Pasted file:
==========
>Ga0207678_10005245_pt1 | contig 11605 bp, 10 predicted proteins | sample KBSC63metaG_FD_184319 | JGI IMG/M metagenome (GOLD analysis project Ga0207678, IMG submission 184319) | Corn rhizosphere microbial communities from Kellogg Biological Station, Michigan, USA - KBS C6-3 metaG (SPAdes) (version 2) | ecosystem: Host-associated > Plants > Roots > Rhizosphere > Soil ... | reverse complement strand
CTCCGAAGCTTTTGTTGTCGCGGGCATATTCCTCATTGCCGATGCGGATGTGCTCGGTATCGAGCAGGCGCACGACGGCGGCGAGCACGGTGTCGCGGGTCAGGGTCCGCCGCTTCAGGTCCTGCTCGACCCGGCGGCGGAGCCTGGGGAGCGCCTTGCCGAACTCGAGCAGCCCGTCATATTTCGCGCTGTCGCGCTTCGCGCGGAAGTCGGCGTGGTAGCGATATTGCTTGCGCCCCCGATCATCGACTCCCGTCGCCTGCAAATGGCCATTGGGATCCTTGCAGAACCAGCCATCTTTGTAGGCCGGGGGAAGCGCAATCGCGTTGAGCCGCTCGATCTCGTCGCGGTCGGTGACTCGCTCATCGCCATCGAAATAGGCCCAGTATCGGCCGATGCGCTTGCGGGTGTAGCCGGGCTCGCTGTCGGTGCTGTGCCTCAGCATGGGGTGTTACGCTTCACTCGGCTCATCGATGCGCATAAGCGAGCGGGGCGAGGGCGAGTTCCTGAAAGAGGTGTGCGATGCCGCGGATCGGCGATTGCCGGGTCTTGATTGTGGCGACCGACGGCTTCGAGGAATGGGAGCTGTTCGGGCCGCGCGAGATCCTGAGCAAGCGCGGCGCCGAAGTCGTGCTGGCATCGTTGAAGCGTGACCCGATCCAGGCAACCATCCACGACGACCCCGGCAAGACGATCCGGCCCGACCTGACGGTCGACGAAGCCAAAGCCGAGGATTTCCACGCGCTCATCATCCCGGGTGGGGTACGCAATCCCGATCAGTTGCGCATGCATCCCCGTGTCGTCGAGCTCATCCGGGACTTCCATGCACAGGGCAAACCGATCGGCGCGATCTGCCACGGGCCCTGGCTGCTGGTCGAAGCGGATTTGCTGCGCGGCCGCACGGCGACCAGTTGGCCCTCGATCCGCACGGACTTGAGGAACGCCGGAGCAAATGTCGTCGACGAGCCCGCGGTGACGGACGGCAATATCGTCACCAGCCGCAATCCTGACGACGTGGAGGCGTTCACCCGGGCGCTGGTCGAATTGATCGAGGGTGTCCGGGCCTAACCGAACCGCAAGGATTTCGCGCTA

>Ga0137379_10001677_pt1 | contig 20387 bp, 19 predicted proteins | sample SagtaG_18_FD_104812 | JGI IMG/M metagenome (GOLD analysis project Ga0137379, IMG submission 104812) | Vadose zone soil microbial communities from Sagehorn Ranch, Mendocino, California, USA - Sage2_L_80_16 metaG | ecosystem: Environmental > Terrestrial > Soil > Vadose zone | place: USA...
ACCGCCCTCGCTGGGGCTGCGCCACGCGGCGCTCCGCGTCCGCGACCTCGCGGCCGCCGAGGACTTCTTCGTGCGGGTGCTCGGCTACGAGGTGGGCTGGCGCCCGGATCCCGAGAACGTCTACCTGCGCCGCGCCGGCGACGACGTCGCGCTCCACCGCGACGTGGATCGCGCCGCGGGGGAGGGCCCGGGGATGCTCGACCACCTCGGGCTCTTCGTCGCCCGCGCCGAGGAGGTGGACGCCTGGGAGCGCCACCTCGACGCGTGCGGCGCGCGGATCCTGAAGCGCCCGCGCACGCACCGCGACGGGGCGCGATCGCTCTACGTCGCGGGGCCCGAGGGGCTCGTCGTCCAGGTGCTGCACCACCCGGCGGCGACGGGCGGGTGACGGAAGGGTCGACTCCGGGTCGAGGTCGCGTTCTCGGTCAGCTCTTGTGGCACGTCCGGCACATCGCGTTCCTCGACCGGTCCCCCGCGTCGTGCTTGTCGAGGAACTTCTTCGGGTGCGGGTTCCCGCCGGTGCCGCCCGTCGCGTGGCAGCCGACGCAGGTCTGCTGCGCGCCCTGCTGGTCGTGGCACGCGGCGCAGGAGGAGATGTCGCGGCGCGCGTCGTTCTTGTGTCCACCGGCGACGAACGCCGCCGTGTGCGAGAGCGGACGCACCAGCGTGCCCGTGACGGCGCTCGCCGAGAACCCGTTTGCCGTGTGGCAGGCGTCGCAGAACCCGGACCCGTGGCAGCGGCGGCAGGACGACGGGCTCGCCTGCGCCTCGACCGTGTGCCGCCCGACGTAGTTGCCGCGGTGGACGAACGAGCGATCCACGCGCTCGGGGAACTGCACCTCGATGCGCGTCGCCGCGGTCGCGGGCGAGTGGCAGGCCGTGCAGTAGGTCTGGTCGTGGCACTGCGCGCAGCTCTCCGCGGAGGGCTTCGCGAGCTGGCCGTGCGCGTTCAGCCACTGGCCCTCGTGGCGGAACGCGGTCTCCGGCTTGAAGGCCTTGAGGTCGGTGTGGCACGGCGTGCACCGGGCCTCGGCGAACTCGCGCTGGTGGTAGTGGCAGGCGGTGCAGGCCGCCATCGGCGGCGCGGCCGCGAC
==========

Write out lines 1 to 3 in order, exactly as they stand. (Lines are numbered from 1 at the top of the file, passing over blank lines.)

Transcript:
>Ga0207678_10005245_pt1 | contig 11605 bp, 10 predicted proteins | sample KBSC63metaG_FD_184319 | JGI IMG/M metagenome (GOLD analysis project Ga0207678, IMG submission 184319) | Corn rhizosphere microbial communities from Kellogg Biological Station, Michigan, USA - KBS C6-3 metaG (SPAdes) (version 2) | ecosystem: Host-associated > Plants > Roots > Rhizosphere > Soil ... | reverse complement strand
CTCCGAAGCTTTTGTTGTCGCGGGCATATTCCTCATTGCCGATGCGGATGTGCTCGGTATCGAGCAGGCGCACGACGGCGGCGAGCACGGTGTCGCGGGTCAGGGTCCGCCGCTTCAGGTCCTGCTCGACCCGGCGGCGGAGCCTGGGGAGCGCCTTGCCGAACTCGAGCAGCCCGTCATATTTCGCGCTGTCGCGCTTCGCGCGGAAGTCGGCGTGGTAGCGATATTGCTTGCGCCCCCGATCATCGACTCCCGTCGCCTGCAAATGGCCATTGGGATCCTTGCAGAACCAGCCATCTTTGTAGGCCGGGGGAAGCGCAATCGCGTTGAGCCGCTCGATCTCGTCGCGGTCGGTGACTCGCTCATCGCCATCGAAATAGGCCCAGTATCGGCCGATGCGCTTGCGGGTGTAGCCGGGCTCGCTGTCGGTGCTGTGCCTCAGCATGGGGTGTTACGCTTCACTCGGCTCATCGATGCGCATAAGCGAGCGGGGCGAGGGCGAGTTCCTGAAAGAGGTGTGCGATGCCGCGGATCGGCGATTGCCGGGTCTTGATTGTGGCGACCGACGGCTTCGAGGAATGGGAGCTGTTCGGGCCGCGCGAGATCCTGAGCAAGCGCGGCGCCGAAGTCGTGCTGGCATCGTTGAAGCGTGACCCGATCCAGGCAACCATCCACGACGACCCCGGCAAGACGATCCGGCCCGACCTGACGGTCGACGAAGCCAAAGCCGAGGATTTCCACGCGCTCATCATCCCGGGTGGGGTACGCAATCCCGATCAGTTGCGCATGCATCCCCGTGTCGTCGAGCTCATCCGGGACTTCCATGCACAGGGCAAACCGATCGGCGCGATCTGCCACGGGCCCTGGCTGCTGGTCGAAGCGGATTTGCTGCGCGGCCGCACGGCGACCAGTTGGCCCTCGATCCGCACGGACTTGAGGAACGCCGGAGCAAATGTCGTCGACGAGCCCGCGGTGACGGACGGCAATATCGTCACCAGCCGCAATCCTGACGACGTGGAGGCGTTCACCCGGGCGCTGGTCGAATTGATCGAGGGTGTCCGGGCCTAACCGAACCGCAAGGATTTCGCGCTA

>Ga0137379_10001677_pt1 | contig 20387 bp, 19 predicted proteins | sample SagtaG_18_FD_104812 | JGI IMG/M metagenome (GOLD analysis project Ga0137379, IMG submission 104812) | Vadose zone soil microbial communities from Sagehorn Ranch, Mendocino, California, USA - Sage2_L_80_16 metaG | ecosystem: Environmental > Terrestrial > Soil > Vadose zone | place: USA...